‘(…) That Congress—
(1) expresses strong support for the work of the United States Commission for the Preservation of America’s Heritage Abroad and for the European countries that continue to work to preserve sacred historical sites, despite ongoing challenges;
(2) expresses strong sentiments to the Government of Lithuania that the people of the United States believe the Jewish cemetery located in the Šnipiškės area of Vilnius, Lithuania, must not be further desecrated;
(3) declares that constructive bilateral relations between Lithuania and the United States are important to the governments, citizens, and shared agendas of both countries; and
(4) declares that if the Government of Lithuania fails to immediately stop construction and protect the Jewish cemetery located in the Šnipiškės area of Vilnius, Lithuania, it will jeopardize its important relationship with the United States and its standing in the international community.’ [footnote: Expressing the sense of Congress regarding the United States commitment to preservation of religious and cultural sites and condemning instances where sites are desecrated, HCON 255 IH, http://www.govtrack.us/congress/billtext.xpd?bill=hc110-255 , last accessed on 24 September 2008.]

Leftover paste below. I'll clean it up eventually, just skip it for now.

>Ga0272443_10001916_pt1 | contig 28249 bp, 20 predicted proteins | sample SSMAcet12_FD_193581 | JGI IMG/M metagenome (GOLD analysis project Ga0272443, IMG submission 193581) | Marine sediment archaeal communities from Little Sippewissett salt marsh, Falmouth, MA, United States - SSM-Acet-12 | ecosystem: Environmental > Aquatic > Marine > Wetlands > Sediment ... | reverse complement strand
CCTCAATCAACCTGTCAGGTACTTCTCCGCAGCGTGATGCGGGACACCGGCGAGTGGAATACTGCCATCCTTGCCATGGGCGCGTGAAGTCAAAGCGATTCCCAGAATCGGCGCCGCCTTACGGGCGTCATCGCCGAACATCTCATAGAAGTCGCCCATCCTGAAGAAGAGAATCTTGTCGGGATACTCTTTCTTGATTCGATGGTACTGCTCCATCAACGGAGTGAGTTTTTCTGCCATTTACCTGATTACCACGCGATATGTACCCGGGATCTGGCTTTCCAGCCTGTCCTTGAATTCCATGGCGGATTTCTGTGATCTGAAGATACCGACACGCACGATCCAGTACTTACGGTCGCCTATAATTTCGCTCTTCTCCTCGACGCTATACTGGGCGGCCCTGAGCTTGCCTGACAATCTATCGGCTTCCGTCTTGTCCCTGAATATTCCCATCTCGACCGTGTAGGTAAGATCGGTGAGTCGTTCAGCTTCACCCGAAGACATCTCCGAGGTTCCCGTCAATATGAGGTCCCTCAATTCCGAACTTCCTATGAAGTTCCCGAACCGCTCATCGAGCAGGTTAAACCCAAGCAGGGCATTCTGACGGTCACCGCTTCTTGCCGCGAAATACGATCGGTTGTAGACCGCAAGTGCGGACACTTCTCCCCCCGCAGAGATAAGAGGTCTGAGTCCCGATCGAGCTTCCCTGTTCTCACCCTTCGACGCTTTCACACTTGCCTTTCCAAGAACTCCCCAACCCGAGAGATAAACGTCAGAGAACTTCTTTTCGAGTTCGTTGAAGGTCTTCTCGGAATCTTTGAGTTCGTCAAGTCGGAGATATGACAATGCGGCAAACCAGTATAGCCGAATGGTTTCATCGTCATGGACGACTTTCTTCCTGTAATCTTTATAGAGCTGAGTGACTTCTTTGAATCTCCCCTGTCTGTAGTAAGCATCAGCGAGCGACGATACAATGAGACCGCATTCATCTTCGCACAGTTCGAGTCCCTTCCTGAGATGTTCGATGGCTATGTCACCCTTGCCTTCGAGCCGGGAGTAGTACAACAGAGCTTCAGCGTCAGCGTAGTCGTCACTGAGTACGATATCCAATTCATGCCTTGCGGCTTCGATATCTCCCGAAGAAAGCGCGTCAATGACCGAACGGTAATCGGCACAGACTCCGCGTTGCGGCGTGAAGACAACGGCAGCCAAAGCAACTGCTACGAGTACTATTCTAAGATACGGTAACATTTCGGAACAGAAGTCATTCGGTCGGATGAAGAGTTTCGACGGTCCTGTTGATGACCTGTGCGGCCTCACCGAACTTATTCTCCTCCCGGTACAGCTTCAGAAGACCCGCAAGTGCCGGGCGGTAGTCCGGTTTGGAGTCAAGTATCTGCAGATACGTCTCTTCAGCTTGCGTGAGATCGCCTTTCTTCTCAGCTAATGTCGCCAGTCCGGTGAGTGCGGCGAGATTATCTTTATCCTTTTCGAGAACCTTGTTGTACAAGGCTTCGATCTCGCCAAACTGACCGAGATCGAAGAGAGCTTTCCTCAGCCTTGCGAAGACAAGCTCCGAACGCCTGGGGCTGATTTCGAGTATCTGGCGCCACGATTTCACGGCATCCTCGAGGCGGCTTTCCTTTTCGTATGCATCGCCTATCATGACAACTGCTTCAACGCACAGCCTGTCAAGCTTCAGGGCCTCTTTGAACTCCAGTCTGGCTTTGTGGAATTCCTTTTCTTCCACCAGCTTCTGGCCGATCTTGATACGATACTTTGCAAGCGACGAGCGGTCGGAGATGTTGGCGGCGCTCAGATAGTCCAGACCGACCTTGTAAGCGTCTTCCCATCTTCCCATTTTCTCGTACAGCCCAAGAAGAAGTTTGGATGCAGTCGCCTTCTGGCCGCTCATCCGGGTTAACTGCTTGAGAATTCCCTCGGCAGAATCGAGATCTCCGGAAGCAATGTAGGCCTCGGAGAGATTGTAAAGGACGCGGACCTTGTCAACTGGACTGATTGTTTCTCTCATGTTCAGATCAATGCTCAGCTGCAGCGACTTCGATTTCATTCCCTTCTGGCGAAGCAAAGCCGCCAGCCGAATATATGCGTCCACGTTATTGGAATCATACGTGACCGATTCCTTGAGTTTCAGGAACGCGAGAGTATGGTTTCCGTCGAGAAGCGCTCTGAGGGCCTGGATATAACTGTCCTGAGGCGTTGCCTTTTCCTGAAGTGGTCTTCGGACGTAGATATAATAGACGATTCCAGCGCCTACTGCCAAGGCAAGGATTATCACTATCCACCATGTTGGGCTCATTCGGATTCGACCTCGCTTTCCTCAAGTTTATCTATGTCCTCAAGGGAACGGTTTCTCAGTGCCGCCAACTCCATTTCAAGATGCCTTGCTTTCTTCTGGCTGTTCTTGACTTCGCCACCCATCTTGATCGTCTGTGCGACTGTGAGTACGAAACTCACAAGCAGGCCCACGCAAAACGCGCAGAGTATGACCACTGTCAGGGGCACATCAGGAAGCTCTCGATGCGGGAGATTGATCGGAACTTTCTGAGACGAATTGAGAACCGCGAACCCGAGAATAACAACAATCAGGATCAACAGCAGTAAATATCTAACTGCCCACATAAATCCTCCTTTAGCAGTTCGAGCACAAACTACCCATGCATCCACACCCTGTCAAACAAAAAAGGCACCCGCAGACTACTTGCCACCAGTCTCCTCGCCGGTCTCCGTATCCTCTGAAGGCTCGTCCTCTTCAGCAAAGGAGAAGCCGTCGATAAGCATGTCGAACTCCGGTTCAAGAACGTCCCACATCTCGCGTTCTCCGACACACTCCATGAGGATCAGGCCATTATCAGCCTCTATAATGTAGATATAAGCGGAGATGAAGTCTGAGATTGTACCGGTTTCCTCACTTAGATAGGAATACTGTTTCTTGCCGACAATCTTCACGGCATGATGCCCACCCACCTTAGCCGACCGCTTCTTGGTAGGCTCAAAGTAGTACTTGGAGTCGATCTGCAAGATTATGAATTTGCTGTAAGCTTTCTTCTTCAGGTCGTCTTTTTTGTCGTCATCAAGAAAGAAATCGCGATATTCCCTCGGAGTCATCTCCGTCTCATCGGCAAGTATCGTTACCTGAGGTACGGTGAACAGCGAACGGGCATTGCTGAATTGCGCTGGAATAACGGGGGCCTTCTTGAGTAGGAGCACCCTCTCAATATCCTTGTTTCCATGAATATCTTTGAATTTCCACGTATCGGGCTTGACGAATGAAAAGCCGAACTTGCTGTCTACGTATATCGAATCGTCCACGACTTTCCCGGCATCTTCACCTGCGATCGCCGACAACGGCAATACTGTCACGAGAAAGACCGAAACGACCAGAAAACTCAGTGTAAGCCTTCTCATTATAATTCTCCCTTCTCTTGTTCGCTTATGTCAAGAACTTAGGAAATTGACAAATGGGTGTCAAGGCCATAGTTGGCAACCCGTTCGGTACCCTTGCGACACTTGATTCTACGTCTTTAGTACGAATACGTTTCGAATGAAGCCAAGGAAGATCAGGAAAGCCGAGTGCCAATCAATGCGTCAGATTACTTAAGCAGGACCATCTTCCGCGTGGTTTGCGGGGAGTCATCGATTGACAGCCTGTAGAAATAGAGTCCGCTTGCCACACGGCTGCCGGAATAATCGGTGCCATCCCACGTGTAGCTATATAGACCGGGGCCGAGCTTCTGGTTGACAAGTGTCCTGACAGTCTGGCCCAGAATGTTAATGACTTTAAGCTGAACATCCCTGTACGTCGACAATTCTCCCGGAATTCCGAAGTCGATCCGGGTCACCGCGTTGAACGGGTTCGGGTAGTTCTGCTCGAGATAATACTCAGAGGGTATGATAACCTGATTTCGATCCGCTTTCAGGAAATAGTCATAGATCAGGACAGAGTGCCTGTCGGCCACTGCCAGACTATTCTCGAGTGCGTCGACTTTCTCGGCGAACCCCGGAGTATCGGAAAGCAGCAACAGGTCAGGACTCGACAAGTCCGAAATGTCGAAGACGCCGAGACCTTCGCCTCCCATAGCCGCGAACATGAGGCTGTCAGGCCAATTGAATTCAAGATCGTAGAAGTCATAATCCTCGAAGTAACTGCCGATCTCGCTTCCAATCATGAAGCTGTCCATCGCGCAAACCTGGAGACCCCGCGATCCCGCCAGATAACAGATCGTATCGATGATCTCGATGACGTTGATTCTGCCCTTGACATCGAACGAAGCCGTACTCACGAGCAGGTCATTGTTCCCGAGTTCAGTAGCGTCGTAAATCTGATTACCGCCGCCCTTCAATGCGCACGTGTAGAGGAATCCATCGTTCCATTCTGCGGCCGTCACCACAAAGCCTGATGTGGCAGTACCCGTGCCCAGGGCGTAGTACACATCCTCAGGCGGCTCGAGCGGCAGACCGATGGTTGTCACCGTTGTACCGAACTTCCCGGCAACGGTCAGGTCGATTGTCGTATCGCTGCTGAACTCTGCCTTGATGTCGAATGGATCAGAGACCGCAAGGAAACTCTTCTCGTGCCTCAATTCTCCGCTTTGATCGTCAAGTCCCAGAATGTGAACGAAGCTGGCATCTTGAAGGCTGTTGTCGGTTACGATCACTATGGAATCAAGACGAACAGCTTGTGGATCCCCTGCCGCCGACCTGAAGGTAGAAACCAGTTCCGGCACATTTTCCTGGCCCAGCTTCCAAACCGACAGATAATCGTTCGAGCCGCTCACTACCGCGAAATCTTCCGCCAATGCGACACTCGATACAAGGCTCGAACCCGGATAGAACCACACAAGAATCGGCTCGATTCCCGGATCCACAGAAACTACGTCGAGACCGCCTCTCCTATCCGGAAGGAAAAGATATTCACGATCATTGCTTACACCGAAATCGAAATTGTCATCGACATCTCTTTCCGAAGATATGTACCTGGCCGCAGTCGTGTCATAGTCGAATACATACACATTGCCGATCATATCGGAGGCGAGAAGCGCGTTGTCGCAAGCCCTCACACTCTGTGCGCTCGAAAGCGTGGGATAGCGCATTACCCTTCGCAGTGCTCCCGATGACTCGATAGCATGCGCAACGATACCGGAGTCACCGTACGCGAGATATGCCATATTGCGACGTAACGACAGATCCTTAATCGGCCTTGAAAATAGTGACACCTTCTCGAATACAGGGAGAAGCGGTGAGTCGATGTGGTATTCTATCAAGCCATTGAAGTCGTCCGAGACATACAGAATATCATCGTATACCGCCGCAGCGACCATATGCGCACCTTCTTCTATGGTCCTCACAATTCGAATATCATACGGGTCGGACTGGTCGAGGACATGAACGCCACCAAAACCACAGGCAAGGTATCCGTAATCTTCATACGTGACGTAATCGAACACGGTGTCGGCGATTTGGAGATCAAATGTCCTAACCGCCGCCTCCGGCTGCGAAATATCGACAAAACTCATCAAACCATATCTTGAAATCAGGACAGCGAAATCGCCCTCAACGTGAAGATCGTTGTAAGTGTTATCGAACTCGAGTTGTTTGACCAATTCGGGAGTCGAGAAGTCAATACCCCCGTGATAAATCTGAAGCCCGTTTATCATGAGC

In the context of growing mistrust within the local and international Jewish community vis-à-vis the Lithuanian state authorities regarding the latter’s intent and legal efficacy to prevent the construction works, the government claimed it was seeking legal measures to halt the construction permit provided by the local municipality. International protests led the Lithuanian President, Valdas Adamkus, to conclude that the Šnipiškės cemetery case should be resolved as the controversy risked damaging Lithuania’s position and image in the international community. [footnote: ‘President, Prime Minister and Foreign Minister discuss European Council’s agenda and construction works within possible boundaries of former Jewish cemetery in Šnipiškes’, President of the Republic of Lithuania, http://www.president.lt/en/news.full/8855 , last accessed on 24 September 2008.]